CABBAGE PALM - Also known as Sabal Palm. Florida designated the sabal palm (Sabal palmetto) as the official state tree in 1953. The sabal palm (also known as cabbage palm, palmetto, or cabbage palmetto) is the most widely distributed palm tree in Florida. It grows in almost any soil and has many uses, including food, medicine, and landscaping. Sabal palm trees grow up to 20 m in height. Sabal is a fan palm native to the southeastern United States, Cuba, and the Bahamas. The growing heart of the new fronds (also known as the terminal bud), gives the palm tree its "cabbage" name, since this can be harvested as a food and resembles a cabbage head in shape (this is the key ingredient for a "heart of palm salad")" This was a common food for native Americans, but this practice is very destructive because it will kill the palm (the terminal bud is the only point from which the palm can grow and without this bud the palm will not be able to replace old leaves and will eventually die).



LIVE OAK - Large/spreading, leaves 2-5 inches, thick, dark above, paler below.       



WILD COFFEE - Wild coffee shrubs are easily identifiable by the glossy deep green textured leaves. The red berries that appear during the summer attract a large amount of wildlife such as butterflies, birds, raccoons and rodents. The beans inside the berries give the plant its name: they can be brewed into a coffee. However, they contain no caffeine, are extremely bitter and unpleasant to the taste, and functions as a laxative to humans. 



ELDERBERRY - American elder, or elderberry, is a bush shrub that grows to be around 10 to 15 ft. In most regions, elderberry flowers are produced throughout the spring and summer, but in much of Florida there are some elderberries in bloom every month of the year. The berries are highly edible by over 50 different species of birds. The flowers of American elder are used to make elderflower water which is used in perfumes, confectioneries and a pale champagne-like wine. Raw elderberries have an unpleasant taste and contain small amounts of poisonous alkaloids, which can be destroyed by cooking and made into pies, jellies, and of course, elderberry wine. Elderberries have more vitamin C per unit weight than oranges or tomatoes. Historically, Native Americans made much use of the American elder. They used the bark, flowers and fruits for medicines; and they made cakes, puddings, breads and drinks from the berries.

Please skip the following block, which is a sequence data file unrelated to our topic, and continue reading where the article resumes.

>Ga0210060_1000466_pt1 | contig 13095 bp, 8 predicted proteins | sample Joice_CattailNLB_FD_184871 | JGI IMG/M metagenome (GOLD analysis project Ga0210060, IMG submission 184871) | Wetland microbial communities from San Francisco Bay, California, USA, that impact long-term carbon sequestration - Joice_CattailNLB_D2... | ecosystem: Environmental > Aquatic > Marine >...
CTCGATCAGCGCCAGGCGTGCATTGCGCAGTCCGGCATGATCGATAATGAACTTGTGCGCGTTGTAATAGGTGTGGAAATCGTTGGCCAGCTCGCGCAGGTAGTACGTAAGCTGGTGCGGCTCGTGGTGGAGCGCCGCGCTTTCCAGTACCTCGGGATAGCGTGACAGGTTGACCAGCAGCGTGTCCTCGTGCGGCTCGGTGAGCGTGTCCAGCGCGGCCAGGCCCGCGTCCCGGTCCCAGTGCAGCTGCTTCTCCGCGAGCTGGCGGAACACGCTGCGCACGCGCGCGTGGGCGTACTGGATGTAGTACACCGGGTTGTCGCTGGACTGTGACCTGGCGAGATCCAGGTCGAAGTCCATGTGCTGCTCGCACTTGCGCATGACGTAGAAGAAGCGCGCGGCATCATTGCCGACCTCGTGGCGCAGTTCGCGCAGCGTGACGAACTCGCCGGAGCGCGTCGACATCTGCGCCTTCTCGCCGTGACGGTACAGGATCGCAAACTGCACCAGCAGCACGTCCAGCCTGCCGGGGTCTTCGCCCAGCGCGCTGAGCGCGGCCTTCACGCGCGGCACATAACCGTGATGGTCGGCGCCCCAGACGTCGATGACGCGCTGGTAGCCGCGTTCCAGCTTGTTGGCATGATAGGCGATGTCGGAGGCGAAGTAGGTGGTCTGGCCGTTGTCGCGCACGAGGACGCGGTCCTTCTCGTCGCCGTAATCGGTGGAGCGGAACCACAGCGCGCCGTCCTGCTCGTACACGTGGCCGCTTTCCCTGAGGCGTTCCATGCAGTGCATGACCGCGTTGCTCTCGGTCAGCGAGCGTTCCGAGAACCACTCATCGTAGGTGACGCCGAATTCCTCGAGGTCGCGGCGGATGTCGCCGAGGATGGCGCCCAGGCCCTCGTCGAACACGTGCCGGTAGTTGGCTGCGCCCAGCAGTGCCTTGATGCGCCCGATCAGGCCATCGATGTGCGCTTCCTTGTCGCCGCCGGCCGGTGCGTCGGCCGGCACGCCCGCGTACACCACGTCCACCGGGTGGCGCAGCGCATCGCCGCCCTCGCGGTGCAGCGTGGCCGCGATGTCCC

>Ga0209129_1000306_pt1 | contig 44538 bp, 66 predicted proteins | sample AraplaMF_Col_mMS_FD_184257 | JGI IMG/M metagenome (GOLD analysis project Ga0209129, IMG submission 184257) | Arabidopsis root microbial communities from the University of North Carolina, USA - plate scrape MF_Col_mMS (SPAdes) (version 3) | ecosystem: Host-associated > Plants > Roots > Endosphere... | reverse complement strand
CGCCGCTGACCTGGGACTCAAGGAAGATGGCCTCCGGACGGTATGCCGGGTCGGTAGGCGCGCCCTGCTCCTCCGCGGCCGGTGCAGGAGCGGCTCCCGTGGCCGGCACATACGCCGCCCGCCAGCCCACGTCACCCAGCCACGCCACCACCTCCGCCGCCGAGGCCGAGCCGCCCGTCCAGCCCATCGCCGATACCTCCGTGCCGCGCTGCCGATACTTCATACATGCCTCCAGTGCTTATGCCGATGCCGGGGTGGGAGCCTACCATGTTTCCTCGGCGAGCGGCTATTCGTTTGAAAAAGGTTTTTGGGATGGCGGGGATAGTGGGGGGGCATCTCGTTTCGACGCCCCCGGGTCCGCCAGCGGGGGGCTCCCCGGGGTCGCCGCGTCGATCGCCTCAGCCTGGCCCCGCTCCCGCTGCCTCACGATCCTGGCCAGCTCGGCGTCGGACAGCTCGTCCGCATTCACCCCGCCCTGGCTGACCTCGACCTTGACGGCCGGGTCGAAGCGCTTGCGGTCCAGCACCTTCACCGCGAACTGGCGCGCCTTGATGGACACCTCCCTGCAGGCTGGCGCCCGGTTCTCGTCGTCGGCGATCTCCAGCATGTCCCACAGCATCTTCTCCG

POND APPLE – In the Custard Apple family. Also known as Corkwood, Bobwood, Monkey-Apple, and Alligator-Apple. Alligators will eat them. A small to medium size tree grows to 40-50 in. with a swollen, buttressed base. Pond-apple fruits are eaten by many animal species: the common name alligator-apple is said to come from the fact that American alligators eat the fruit. The fruit has pungent to aromatic flesh, which is edible for humans, and can be made into jam. Some people consider the flavor agreeable, while others have characterized it as “insipid” or “scarcely desirable.” 



SAW PALMETTO - A small palm, normally reaching a height of three to six feet. Its trunk is sprawling, and it grows in clumps or dense thickets in sandy coastal lands or as undergrowth in pine woods or tropical hardwood hammocks. Interestingly, the fruits of the saw palmetto are highly enriched with fatty acids and phytosterols, and extracts of the fruits have been the subject of intensive research for the treatment of urinary tract infections. This extract is also commonly used for other medical conditions.  








Green Cay Nature Center and Wetlands is owned and operated by the Palm Beach County Parks and Recreation Department and the Water Utilities Department.